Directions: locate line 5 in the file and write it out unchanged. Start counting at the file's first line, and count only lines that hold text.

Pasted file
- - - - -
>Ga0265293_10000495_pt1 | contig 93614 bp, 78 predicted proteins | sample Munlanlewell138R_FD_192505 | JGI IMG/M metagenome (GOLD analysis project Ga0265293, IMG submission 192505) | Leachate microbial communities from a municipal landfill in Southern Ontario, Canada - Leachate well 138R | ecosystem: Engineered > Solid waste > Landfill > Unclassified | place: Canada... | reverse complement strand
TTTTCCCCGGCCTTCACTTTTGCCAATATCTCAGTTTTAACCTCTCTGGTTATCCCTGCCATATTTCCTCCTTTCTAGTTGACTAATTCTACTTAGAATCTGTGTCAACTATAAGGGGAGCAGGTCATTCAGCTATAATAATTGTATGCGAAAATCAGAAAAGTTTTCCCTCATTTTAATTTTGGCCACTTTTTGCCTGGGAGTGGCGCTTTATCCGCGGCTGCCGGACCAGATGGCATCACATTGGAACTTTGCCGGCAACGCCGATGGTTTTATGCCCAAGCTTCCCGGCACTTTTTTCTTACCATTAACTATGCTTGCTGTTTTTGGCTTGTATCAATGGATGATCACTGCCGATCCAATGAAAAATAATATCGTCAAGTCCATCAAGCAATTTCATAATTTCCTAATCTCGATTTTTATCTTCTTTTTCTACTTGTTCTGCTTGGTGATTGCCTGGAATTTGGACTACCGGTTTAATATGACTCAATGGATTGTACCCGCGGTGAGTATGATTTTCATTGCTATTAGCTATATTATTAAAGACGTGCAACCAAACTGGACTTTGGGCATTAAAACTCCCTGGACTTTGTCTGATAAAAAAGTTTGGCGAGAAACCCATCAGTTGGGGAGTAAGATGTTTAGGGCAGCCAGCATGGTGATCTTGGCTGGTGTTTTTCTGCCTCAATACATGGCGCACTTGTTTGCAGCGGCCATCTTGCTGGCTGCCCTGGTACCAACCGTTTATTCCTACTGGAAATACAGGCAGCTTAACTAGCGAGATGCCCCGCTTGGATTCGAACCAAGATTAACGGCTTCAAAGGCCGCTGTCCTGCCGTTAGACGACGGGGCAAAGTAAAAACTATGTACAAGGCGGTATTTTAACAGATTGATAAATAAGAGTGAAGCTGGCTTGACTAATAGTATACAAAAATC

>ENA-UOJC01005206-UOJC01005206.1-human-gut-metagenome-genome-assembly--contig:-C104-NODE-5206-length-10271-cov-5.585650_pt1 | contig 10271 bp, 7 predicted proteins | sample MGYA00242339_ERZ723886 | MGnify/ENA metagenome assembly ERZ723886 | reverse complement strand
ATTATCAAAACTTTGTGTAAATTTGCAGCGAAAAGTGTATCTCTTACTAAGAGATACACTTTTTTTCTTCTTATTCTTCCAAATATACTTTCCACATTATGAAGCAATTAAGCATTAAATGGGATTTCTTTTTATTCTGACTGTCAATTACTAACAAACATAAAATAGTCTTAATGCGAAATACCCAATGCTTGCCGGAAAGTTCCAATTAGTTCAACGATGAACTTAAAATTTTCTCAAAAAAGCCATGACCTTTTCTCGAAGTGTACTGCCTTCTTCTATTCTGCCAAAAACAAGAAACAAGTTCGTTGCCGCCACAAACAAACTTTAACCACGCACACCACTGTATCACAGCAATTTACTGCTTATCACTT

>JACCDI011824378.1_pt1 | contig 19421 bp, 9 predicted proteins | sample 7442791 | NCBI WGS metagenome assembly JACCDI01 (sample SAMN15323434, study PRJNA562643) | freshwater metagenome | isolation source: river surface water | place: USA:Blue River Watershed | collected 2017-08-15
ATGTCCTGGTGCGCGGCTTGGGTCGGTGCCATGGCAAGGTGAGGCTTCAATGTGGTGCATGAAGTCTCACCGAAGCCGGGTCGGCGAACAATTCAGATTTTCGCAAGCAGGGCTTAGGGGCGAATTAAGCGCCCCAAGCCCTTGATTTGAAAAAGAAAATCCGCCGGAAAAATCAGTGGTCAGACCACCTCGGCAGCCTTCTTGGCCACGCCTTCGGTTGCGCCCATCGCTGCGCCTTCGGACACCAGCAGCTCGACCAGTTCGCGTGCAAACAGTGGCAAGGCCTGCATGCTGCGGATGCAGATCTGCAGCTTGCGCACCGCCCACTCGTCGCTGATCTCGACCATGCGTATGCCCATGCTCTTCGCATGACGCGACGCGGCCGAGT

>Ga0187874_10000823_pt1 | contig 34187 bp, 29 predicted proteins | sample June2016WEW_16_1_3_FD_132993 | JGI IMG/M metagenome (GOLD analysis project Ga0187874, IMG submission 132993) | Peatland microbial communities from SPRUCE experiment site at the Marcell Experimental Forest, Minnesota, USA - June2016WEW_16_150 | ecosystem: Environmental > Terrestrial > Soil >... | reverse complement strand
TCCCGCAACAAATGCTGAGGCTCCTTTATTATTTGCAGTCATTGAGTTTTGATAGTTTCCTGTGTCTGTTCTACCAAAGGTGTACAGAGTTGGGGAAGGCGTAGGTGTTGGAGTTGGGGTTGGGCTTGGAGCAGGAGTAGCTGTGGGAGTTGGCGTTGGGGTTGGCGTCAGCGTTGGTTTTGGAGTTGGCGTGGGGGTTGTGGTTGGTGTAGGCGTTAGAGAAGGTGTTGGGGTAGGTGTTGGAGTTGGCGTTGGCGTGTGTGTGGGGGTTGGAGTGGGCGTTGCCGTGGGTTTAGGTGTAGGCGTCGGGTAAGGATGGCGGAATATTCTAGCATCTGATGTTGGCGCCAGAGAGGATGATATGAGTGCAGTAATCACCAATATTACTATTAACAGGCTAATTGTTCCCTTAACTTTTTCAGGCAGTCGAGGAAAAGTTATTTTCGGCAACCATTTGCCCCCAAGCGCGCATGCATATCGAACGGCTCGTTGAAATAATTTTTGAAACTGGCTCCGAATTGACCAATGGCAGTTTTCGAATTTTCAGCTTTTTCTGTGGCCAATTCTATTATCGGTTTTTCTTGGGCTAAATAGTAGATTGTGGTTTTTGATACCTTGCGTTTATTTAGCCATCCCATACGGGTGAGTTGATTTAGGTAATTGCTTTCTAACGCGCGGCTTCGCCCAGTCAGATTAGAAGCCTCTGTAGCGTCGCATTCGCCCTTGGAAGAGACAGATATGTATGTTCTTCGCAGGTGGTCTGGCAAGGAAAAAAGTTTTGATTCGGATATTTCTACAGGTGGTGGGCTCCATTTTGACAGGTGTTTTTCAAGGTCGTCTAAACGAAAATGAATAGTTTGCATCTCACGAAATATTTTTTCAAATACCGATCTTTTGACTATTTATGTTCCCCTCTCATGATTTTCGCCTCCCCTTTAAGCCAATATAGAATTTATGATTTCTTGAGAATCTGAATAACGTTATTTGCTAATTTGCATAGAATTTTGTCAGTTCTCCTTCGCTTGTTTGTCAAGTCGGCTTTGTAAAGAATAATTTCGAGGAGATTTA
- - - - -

>JACCDI011824378.1_pt1 | contig 19421 bp, 9 predicted proteins | sample 7442791 | NCBI WGS metagenome assembly JACCDI01 (sample SAMN15323434, study PRJNA562643) | freshwater metagenome | isolation source: river surface water | place: USA:Blue River Watershed | collected 2017-08-15